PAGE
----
Planners have begun redrawing the route of the West Bank barrier after a ruling by Israel's High Court.
The barrier is dividing Palestinian communities
"We're looking at ways to bring the fence closer to the Green Line," said foreign ministry official Gideon Meir.
The new route is said to be closer to Israel's borders to ensure Palestinians are not cut off from their lands.
But Israeli officials insist the decision has nothing to do with a world court ruling last week that the barrier was illegal and must be removed.
Israel says the barrier is necessary to keep out suicide bombers; Palestinians call it a land grab that divides people from their families, jobs and schools.
The controversial network of fences and walls is planned to extend for 640km (400 miles) through occupied territory.
The landmark ruling by the Israeli High Court affects a 30km (19-mile) section of the barrier to the north and west of Jerusalem.
The Israeli defence ministry began a comprehensive review of the route of the barrier following the ruling.
New plans are expected to be submitted by the end of the week.
"Any irregular situation in which the fence needs to run less than one kilometre's distance from a Palestinian home must be approved personally" by central command chief Major General Moshe Kaplinsky, said Israeli newspaper Yediot Ahronot.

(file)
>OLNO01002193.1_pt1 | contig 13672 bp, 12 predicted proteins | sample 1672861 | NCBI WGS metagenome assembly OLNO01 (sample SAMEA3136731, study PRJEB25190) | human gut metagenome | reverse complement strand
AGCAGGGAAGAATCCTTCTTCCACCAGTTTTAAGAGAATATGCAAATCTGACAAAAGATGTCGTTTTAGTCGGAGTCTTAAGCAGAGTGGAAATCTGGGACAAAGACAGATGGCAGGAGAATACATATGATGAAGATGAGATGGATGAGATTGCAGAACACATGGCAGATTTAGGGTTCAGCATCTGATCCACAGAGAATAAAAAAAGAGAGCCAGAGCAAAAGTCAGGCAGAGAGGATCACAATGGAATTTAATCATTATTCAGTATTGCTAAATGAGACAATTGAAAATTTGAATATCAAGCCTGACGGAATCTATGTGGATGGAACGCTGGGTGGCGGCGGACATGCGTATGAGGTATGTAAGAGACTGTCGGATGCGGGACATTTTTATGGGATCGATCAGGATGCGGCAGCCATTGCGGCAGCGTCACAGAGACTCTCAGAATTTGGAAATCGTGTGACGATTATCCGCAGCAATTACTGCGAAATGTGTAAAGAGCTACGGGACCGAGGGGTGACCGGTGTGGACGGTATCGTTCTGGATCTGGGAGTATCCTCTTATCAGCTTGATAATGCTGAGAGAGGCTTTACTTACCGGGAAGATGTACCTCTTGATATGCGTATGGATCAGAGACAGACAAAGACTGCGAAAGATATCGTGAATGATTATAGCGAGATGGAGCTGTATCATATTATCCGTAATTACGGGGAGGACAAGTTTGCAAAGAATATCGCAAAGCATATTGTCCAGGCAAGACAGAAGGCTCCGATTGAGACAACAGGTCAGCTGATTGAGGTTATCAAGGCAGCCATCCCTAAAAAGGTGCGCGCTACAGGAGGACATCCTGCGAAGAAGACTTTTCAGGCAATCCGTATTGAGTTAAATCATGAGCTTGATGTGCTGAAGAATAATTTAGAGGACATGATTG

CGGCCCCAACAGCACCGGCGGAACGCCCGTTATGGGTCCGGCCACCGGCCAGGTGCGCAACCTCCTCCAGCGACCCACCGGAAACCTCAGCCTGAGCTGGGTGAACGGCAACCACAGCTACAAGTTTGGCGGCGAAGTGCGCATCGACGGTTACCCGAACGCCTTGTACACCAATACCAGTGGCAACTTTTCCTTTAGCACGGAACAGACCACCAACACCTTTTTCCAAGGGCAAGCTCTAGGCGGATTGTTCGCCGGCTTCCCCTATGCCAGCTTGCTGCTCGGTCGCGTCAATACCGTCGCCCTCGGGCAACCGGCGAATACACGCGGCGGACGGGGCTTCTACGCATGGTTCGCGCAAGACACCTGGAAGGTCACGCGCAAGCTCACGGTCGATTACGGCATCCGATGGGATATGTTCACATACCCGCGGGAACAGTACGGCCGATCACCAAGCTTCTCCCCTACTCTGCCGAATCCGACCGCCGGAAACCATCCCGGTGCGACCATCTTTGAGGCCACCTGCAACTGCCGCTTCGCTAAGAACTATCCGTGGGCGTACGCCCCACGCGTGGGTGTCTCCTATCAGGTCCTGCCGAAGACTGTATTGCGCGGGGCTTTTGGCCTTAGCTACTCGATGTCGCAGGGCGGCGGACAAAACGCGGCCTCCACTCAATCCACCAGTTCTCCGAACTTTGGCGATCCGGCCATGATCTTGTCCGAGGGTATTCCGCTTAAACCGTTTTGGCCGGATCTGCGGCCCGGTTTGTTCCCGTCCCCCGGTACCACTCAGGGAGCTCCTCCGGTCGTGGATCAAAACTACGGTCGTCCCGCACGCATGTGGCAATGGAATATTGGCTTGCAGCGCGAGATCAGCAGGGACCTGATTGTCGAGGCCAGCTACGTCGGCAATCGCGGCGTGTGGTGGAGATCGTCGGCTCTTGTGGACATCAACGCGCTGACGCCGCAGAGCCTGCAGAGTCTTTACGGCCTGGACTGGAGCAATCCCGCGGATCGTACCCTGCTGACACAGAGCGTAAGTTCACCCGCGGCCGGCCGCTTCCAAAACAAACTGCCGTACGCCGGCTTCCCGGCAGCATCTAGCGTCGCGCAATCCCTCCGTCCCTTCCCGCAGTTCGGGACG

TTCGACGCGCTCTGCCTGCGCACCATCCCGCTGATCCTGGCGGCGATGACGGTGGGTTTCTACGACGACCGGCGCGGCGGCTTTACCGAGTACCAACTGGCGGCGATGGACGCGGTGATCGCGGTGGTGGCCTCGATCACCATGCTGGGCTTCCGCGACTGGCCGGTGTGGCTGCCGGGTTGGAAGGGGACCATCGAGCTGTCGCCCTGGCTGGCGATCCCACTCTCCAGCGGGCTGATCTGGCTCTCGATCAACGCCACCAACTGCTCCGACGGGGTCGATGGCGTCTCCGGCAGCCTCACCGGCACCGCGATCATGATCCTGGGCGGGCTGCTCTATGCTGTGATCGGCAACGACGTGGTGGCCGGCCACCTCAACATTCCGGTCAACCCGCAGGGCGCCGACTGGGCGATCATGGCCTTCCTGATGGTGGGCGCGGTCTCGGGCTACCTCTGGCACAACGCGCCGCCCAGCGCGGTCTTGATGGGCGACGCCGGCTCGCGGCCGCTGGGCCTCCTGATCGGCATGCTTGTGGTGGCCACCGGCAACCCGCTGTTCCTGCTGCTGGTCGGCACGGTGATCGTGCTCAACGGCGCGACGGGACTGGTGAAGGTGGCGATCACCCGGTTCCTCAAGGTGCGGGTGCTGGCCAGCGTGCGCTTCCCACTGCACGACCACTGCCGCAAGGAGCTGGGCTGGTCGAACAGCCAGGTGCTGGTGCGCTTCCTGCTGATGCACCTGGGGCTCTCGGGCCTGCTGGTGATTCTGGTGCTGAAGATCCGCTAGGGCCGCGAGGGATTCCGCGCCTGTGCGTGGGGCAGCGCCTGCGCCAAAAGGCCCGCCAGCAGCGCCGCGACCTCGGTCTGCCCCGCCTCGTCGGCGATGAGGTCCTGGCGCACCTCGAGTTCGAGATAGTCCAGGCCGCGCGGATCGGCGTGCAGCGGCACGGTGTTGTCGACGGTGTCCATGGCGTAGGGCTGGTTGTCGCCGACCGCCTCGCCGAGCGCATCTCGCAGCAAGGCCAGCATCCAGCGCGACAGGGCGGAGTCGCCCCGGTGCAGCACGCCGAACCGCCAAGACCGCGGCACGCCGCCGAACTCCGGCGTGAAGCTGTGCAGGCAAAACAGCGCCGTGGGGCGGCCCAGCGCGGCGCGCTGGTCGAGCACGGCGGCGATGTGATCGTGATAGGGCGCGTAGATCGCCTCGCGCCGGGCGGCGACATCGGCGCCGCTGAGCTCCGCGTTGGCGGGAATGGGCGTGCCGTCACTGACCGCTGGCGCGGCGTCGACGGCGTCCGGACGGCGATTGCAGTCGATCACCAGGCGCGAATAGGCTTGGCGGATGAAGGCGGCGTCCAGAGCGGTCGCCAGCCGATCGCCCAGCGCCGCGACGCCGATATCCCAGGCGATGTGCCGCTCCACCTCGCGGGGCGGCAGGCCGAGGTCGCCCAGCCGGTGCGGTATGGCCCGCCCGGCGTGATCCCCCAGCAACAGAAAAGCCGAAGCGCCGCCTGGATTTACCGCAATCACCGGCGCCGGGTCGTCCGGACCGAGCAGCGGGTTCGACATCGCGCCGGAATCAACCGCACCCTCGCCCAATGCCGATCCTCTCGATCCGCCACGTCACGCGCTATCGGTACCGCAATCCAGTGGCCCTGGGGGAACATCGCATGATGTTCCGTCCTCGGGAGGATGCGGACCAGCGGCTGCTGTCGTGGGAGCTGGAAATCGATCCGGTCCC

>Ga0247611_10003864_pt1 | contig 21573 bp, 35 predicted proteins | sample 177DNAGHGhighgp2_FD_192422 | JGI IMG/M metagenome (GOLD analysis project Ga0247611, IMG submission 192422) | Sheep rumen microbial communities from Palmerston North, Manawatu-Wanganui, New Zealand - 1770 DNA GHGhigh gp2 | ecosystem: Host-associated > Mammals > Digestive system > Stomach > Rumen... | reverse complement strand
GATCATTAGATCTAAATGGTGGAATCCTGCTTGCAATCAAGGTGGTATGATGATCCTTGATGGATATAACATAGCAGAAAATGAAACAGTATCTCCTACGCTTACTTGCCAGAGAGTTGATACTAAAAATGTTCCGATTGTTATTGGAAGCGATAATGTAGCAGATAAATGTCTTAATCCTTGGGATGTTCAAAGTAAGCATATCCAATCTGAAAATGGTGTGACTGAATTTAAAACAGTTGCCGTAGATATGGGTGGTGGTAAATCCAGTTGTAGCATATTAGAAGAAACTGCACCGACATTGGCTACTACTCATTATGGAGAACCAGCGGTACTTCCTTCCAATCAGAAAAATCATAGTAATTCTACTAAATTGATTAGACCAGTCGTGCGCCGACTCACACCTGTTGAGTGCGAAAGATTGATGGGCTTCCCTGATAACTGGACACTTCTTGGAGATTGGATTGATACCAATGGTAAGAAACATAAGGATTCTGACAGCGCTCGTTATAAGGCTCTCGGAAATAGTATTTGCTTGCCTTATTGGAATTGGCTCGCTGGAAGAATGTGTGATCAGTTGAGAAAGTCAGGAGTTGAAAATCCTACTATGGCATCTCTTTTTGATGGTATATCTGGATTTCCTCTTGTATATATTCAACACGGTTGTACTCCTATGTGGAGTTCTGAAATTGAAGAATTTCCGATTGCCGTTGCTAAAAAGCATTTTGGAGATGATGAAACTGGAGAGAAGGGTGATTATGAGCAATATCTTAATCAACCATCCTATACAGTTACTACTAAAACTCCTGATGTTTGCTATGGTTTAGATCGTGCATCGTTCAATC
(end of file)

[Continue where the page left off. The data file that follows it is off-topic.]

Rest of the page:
"The security establishment has also decided that no barrier will be built that separates Palestinian farmers from their fields and, therefore, no gates for agricultural crossing will be built in any of the future sections of the separation fence." the newspaper reported.
The High Court case was launched by Palestinian residents who said the barrier would disrupt the lives of 45,000 people in 10 villages by cutting them off from farms, schools and jobs.
The decision sets a precedent for cases in more than 20 other petitions against sections of the barrier which have either been built or are planned.